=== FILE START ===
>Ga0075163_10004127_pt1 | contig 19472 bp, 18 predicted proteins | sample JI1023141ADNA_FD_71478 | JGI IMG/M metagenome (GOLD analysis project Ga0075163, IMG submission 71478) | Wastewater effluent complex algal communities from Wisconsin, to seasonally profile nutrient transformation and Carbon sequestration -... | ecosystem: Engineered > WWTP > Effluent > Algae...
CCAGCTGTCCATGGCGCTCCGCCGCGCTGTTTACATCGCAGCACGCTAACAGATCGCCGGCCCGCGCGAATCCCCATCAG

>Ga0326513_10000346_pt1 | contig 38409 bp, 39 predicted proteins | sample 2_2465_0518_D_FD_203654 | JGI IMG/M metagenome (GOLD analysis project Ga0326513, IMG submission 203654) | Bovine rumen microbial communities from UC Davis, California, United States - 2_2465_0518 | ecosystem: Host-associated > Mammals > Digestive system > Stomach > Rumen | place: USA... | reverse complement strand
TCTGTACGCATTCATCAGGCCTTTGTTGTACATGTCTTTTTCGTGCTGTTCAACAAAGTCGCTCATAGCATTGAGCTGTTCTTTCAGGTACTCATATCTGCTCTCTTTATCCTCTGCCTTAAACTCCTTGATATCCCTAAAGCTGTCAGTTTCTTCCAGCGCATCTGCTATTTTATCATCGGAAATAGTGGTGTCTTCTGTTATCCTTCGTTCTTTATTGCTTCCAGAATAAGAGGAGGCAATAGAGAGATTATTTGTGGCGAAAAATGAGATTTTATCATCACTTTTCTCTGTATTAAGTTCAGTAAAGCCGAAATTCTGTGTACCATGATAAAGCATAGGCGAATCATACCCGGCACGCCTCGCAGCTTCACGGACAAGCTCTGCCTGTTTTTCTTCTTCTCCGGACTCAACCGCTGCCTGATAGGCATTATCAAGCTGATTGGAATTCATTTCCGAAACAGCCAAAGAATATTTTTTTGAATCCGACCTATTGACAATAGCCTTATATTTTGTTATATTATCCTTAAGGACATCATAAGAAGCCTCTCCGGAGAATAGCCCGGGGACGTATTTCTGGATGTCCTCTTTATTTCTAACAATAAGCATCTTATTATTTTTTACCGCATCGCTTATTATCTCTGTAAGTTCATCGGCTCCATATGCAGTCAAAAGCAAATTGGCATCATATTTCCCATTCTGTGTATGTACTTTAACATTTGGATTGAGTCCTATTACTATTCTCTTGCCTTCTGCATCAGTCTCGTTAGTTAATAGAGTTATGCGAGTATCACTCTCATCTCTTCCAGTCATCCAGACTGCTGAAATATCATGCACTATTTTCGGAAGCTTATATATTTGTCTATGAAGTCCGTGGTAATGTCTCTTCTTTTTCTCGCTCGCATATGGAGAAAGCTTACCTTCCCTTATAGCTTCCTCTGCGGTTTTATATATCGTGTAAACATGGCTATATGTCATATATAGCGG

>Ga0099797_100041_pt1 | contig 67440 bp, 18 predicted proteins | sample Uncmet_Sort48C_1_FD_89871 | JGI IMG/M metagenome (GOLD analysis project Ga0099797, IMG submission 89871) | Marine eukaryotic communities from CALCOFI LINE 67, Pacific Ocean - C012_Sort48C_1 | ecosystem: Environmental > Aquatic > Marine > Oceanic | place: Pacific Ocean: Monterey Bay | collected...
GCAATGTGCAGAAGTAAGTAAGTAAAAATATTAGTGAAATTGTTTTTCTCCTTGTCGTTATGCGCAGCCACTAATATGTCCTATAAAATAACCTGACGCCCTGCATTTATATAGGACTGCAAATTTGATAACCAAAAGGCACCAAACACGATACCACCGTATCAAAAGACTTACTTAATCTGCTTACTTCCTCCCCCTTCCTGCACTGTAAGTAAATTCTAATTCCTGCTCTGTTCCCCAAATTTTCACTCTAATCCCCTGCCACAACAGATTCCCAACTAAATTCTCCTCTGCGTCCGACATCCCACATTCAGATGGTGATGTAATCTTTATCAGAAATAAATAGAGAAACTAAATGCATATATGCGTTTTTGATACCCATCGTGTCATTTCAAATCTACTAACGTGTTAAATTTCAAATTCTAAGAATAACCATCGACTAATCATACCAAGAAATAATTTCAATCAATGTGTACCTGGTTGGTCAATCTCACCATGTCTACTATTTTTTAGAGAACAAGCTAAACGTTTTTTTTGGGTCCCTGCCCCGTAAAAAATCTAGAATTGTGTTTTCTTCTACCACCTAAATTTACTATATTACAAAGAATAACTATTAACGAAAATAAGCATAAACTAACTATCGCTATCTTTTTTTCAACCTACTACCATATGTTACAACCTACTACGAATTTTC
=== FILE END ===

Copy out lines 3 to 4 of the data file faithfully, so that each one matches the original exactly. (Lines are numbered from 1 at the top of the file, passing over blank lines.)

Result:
>Ga0326513_10000346_pt1 | contig 38409 bp, 39 predicted proteins | sample 2_2465_0518_D_FD_203654 | JGI IMG/M metagenome (GOLD analysis project Ga0326513, IMG submission 203654) | Bovine rumen microbial communities from UC Davis, California, United States - 2_2465_0518 | ecosystem: Host-associated > Mammals > Digestive system > Stomach > Rumen | place: USA... | reverse complement strand
TCTGTACGCATTCATCAGGCCTTTGTTGTACATGTCTTTTTCGTGCTGTTCAACAAAGTCGCTCATAGCATTGAGCTGTTCTTTCAGGTACTCATATCTGCTCTCTTTATCCTCTGCCTTAAACTCCTTGATATCCCTAAAGCTGTCAGTTTCTTCCAGCGCATCTGCTATTTTATCATCGGAAATAGTGGTGTCTTCTGTTATCCTTCGTTCTTTATTGCTTCCAGAATAAGAGGAGGCAATAGAGAGATTATTTGTGGCGAAAAATGAGATTTTATCATCACTTTTCTCTGTATTAAGTTCAGTAAAGCCGAAATTCTGTGTACCATGATAAAGCATAGGCGAATCATACCCGGCACGCCTCGCAGCTTCACGGACAAGCTCTGCCTGTTTTTCTTCTTCTCCGGACTCAACCGCTGCCTGATAGGCATTATCAAGCTGATTGGAATTCATTTCCGAAACAGCCAAAGAATATTTTTTTGAATCCGACCTATTGACAATAGCCTTATATTTTGTTATATTATCCTTAAGGACATCATAAGAAGCCTCTCCGGAGAATAGCCCGGGGACGTATTTCTGGATGTCCTCTTTATTTCTAACAATAAGCATCTTATTATTTTTTACCGCATCGCTTATTATCTCTGTAAGTTCATCGGCTCCATATGCAGTCAAAAGCAAATTGGCATCATATTTCCCATTCTGTGTATGTACTTTAACATTTGGATTGAGTCCTATTACTATTCTCTTGCCTTCTGCATCAGTCTCGTTAGTTAATAGAGTTATGCGAGTATCACTCTCATCTCTTCCAGTCATCCAGACTGCTGAAATATCATGCACTATTTTCGGAAGCTTATATATTTGTCTATGAAGTCCGTGGTAATGTCTCTTCTTTTTCTCGCTCGCATATGGAGAAAGCTTACCTTCCCTTATAGCTTCCTCTGCGGTTTTATATATCGTGTAAACATGGCTATATGTCATATATAGCGG